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KOKI IWAI , the celebration of longevity

A comment made by a friend piqued my interest and I soon did some research and found what I was looking for.

The prestigious Harvard University, in the USA, has been studying a fascinating topic for more than seven decades: What makes people happy in life? What makes a good life to live?

Refraining from commenting on details of the work, merely for reasons of space in this column, but trusting in the seriousness of the renowned institution, I learned that the study reached the conclusion that, in order to remain happy and healthy throughout life, it depends on the quality of our relationships. That, regardless of wealth, social and professional level, people who are more satisfied in their relationships, who interact well with others, who make good friends, their body and brain remain healthy for longer and provide more energy and more vitality. Where a quality relationship is a relationship in which you feel safe, at ease, in which you can be yourself and do the things that have meaning for you.

At the same time, the renowned school has also been developing a course on the “science of happiness”, where Israeli professor Tal Bem-Shahar teaches the most popular classes at the University, teaching “the secrets to being happier”. For him, there is no need being rich, having fame and power and not even being perfect to lead a richer and happier life. What really matters is the time we spend with people who are important to us, like friends and family.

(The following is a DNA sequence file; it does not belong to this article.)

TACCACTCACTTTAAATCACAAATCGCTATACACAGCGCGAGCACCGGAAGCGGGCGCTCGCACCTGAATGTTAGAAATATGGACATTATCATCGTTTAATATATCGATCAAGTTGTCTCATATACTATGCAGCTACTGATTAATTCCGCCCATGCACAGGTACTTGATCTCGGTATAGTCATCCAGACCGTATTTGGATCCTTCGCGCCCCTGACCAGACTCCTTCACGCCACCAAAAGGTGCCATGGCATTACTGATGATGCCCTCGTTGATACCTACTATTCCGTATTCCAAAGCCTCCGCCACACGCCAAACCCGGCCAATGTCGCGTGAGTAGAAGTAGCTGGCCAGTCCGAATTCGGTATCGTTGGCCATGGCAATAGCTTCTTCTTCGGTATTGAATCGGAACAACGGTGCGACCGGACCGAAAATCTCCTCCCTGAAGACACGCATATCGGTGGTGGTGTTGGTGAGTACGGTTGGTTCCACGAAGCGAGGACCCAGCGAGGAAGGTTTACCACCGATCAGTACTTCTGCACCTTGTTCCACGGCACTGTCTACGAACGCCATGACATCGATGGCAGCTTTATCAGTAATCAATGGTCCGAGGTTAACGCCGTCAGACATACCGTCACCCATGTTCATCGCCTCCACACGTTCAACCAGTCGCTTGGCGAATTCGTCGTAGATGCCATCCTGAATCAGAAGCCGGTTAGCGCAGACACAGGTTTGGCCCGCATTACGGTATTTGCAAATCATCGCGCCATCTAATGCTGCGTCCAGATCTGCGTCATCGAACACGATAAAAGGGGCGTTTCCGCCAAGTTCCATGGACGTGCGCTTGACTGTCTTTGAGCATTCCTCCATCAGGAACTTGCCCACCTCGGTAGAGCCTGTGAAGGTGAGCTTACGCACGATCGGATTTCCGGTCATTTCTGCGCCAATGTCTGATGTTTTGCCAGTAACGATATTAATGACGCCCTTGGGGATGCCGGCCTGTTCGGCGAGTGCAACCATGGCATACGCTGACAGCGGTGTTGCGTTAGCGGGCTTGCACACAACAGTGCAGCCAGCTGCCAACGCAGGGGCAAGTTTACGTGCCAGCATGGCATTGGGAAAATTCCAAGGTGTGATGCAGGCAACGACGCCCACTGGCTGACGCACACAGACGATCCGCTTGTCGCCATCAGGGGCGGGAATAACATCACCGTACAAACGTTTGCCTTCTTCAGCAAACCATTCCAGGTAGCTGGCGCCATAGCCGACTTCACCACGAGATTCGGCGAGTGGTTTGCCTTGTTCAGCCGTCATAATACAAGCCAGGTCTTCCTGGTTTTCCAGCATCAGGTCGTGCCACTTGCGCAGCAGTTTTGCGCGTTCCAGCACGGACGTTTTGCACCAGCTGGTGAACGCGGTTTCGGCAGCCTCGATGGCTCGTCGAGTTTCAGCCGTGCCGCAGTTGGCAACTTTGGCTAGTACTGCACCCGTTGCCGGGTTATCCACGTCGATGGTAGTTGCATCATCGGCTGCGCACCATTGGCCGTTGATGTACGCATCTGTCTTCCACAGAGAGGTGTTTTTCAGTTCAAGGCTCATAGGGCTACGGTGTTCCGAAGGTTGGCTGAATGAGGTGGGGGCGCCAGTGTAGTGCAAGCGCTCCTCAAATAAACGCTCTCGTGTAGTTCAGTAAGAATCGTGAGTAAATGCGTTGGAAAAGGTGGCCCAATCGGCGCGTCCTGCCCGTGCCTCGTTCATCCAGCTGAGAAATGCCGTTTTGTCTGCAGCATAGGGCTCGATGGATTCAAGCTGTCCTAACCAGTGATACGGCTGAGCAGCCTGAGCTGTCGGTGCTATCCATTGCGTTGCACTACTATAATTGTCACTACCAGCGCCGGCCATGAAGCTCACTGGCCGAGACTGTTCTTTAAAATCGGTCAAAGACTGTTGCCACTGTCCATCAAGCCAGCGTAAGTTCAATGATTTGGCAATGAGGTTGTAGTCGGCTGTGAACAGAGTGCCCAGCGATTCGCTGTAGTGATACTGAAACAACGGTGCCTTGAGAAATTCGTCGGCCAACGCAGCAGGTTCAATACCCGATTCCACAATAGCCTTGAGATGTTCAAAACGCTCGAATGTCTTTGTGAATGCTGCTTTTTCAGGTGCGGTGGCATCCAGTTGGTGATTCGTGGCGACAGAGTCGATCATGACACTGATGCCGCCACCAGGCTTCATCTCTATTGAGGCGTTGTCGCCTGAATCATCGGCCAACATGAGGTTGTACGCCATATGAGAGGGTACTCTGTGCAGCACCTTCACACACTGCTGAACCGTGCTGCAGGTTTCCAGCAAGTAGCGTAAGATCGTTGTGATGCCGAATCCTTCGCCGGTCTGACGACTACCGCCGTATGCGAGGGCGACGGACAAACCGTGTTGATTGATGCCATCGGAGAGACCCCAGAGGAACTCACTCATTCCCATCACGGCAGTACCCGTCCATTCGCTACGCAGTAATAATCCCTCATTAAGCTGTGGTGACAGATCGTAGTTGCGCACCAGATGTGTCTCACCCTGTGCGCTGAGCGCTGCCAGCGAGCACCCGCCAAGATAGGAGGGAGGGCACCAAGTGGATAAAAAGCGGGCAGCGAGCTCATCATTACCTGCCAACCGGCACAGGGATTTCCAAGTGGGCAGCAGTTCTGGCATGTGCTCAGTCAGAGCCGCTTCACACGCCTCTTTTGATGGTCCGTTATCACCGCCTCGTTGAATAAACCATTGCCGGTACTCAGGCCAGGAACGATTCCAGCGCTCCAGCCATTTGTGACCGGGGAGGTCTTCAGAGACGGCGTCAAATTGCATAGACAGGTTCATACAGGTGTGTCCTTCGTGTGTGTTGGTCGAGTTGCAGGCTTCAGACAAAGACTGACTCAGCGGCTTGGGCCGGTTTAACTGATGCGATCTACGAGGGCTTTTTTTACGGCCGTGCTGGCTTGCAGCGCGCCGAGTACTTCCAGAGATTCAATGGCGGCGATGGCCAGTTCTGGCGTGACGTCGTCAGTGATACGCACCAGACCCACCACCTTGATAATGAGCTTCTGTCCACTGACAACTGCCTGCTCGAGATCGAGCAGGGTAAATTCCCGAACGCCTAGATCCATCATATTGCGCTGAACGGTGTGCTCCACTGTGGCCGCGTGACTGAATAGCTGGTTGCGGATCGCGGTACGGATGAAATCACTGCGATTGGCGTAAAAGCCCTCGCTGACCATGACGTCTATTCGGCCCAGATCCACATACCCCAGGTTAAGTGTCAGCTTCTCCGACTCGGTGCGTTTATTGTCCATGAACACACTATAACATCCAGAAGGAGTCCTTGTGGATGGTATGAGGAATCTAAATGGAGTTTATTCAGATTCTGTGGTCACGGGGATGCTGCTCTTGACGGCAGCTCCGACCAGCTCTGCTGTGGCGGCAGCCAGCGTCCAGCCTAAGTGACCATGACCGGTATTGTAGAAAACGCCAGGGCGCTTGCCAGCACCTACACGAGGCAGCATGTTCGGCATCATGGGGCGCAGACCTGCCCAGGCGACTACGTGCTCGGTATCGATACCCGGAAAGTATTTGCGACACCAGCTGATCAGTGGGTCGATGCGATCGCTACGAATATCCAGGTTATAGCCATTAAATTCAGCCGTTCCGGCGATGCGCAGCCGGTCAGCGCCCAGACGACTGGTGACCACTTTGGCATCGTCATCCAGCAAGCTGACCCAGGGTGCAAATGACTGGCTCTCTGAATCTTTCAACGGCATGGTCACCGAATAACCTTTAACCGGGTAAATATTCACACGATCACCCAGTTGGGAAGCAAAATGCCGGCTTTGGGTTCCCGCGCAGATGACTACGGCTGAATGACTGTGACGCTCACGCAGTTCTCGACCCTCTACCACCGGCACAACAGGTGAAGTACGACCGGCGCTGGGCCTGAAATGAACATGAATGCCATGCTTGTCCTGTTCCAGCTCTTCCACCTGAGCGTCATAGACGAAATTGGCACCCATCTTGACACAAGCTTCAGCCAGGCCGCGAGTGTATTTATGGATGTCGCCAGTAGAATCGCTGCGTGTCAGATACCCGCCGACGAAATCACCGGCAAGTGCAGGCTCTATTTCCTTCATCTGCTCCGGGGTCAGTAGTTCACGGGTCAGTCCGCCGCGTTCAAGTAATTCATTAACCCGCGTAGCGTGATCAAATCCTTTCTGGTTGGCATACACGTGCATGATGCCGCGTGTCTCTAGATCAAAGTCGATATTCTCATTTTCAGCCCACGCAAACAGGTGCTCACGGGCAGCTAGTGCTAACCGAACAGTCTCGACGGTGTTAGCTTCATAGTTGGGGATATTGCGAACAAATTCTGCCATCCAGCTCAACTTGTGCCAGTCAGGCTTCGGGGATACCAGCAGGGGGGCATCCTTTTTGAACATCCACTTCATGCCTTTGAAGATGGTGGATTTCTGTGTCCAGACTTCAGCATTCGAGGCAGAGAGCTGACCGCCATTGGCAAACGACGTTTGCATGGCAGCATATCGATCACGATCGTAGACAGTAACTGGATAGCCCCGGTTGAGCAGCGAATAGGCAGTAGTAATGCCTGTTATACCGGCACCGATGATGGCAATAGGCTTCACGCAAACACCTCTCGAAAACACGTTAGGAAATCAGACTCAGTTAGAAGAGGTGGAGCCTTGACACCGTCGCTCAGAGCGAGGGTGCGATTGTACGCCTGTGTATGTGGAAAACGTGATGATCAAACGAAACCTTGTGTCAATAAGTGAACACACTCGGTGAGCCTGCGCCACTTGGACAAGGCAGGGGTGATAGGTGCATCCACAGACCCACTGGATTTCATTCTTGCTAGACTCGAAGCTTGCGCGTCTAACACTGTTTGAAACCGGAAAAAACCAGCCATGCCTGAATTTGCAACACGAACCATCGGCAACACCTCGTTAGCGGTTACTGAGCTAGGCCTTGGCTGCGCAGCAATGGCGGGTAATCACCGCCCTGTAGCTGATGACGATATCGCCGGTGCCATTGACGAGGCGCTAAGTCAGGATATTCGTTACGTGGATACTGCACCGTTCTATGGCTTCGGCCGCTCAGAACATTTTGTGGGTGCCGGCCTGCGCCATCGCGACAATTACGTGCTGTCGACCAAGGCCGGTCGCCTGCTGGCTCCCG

And, in light of such a burning topic, which has always interested me, I remembered that recently my dear friend Carlos Ianaze (Dinho), always sensitive and human, had suggested that I comment in an article on the episode recently experienced by a colleague of ours, who celebrated his birthday with a party in the best Japanese tradition, as I always wanted. I imagine it must have been something special. Let's get to it:


Descendant of a traditional family from Bastos, a city in the interior of São Paulo known for the prominent and participatory Japanese community that has lived there since its foundation, my friend Patrício Moniwa, a 1st grade Nisei. generation, has always admired Japanese culture and traditions, strongly rooted in the region. One of the customs that caught his attention were the celebrations that took place on certain Christmas dates which, as they were considered auspicious and special, needed to be remembered in an ostentatious and solemn way. The celebrations would bring health, luck and happiness to the person.

Seijinshiki, yakudoshi, toshi iwai were some expressions that have remained engraved in his memory since then.

A fortuitous but regrettable and stressful episode that occurred with Moniwa a few months ago and which, luckily, did not lead to great material loss, sounded like a signal for Patrício to value his family and spiritual side more. And, an idea emerged as a way to compensate for this spiritual imbalance. To put into practice a desire that he has always had since he reached adulthood: to celebrate his 70th birthday in a dignified manner, as per the customs and customs of traditional Japan. It would be your Koki Iwai which, more than just celebrating your seventieth birthday, has the meaning of a true rite of passage into a new, lasting phase of life, in which you seek a better quality of life and the appreciation of personal bonds.